Meanwhile, Lynas said he hoped the United States would improve its negotiating position as well as its domestic policies.

U.S. negotiators have drawn widespread criticism for their refusal to begin talks on a new legally binding international emissions treaty until all major developing countries agree to accept binding targets.

“The weakest position of all would be a U.S. that blocks the process here whilst doing nothing at home, either,” Nasheed said.

Atiq Rahman, executive director of the Bangladesh Centre for Advanced Studies, was even more blunt.

“Who is the U.S.? Is it a country? Is it a bankrupt economy? Does it care for anybody? Can it care for anybody?” said Rahman, who is also one of Bangladesh’s leading climate scientists.

Experts on environmental policy say that Stern is right — the Obama administration has enough tools at its disposal to lower emissions substantially, especially with the help of state and regional programs. Many of these improvements are already in the pipeline. But some question whether U.S. EPA and other agencies will have the courage to implement tough enough restrictions to close the gap, especially in an election year.

EPA regulations for carbon dioxide from power plants and oil refineries are due out early next year after being delayed. There is no indication yet of how stringent they will be.

Alden Meyer of the Union of Concerned Scientists said in an interview in Durban that the president’s decision in September to pull the plug on a long-sought ozone rule, combined with delays on the carbon rules, has left room for doubt.

“They’re not sending a signal of confidence and political will to this process by dithering on this at home,” he said.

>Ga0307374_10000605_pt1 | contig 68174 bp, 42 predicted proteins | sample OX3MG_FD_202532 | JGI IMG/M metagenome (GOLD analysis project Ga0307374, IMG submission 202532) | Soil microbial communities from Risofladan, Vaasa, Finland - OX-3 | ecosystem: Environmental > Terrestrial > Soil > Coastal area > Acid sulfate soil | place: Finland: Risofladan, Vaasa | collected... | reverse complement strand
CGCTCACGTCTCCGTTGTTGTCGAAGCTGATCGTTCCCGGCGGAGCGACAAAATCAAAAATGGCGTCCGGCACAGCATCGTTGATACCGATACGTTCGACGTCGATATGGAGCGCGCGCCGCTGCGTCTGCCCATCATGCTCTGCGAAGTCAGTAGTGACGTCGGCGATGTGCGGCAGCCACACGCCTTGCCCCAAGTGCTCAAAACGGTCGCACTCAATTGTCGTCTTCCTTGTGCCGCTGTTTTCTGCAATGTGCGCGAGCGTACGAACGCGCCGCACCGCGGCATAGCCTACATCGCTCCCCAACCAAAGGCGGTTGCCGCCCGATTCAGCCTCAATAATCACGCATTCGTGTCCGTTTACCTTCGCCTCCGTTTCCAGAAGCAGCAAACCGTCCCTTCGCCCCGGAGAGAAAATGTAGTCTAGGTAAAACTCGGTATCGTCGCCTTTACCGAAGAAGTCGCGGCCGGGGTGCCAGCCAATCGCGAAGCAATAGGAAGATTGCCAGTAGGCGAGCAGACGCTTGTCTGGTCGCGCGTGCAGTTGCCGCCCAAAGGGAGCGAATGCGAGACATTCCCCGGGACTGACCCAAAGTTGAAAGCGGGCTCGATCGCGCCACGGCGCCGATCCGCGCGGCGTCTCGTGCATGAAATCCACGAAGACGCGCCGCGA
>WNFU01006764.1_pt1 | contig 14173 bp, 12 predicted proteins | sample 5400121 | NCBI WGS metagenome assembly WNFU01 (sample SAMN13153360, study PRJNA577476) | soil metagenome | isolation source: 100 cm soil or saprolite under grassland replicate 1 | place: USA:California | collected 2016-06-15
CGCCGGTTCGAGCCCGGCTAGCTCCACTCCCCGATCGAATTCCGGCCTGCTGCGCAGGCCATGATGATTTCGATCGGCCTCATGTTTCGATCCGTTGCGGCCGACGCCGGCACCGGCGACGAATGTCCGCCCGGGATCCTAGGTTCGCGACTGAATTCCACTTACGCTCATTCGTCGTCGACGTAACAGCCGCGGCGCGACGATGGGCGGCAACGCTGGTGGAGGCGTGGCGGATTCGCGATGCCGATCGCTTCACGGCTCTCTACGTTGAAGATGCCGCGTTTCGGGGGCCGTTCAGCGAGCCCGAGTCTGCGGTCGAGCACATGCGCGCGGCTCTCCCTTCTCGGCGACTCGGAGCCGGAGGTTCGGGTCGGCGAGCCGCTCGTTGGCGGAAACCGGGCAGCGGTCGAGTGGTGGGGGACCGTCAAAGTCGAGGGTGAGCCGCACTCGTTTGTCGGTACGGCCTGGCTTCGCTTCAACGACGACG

“And meanwhile they’re demanding transparency from China, India and others on how they’re going to meet their pledges, but we’re giving no transparency on how we’re going to do ours,” he added.

Jennifer Morgan, director of energy and climate programs for the World Resources Institute (WRI), said the United States’ failure to demonstrate how it can meet its targets — for both emissions reduction and financing — could hurt the country’s clout.

“I think countries have been waiting for a long time for the U.S. to move forward in tackling climate change domestically and being part of the response on the international level,” she said.

“But they don’t see a plan, they don’t see clear statements out of the White House on some of these things,” she continued. “So they’re a bit perplexed.”

WRI is one of the few groups to attempt to calculate the emissions reductions that could be achieved by the full U.S. carbon regime, including EPA regulations, complementary federal policies like the renewable fuel standard, and state carbon and renewable energy standards. The finding was that if regulators pursue the toughest standards possible under law, the United States could reduce its emissions by 14 percent below 2005 standards by 2020. So it could make progress, but not all the way.

Larry Schweiger, president of National Wildlife Federation, said EPA Administrator Lisa Jackson has done her best to raise the agency’s ambitions, adding that EPA regulations for conventional pollutants will also curb carbon dioxide by shifting the nation’s power mix.

“I think what Lisa Jackson is doing is to move that process forward in a way that will trigger the shutting down of those old coal plants and moving to new energy technologies,” he said.

But he said these achievements were not widely known in the international community.

“All they know is that we lost the fight on legislation,” Schweiger said. “Plus, they see the positions of our administration here and wonder whether we’re ever going to come to the table.”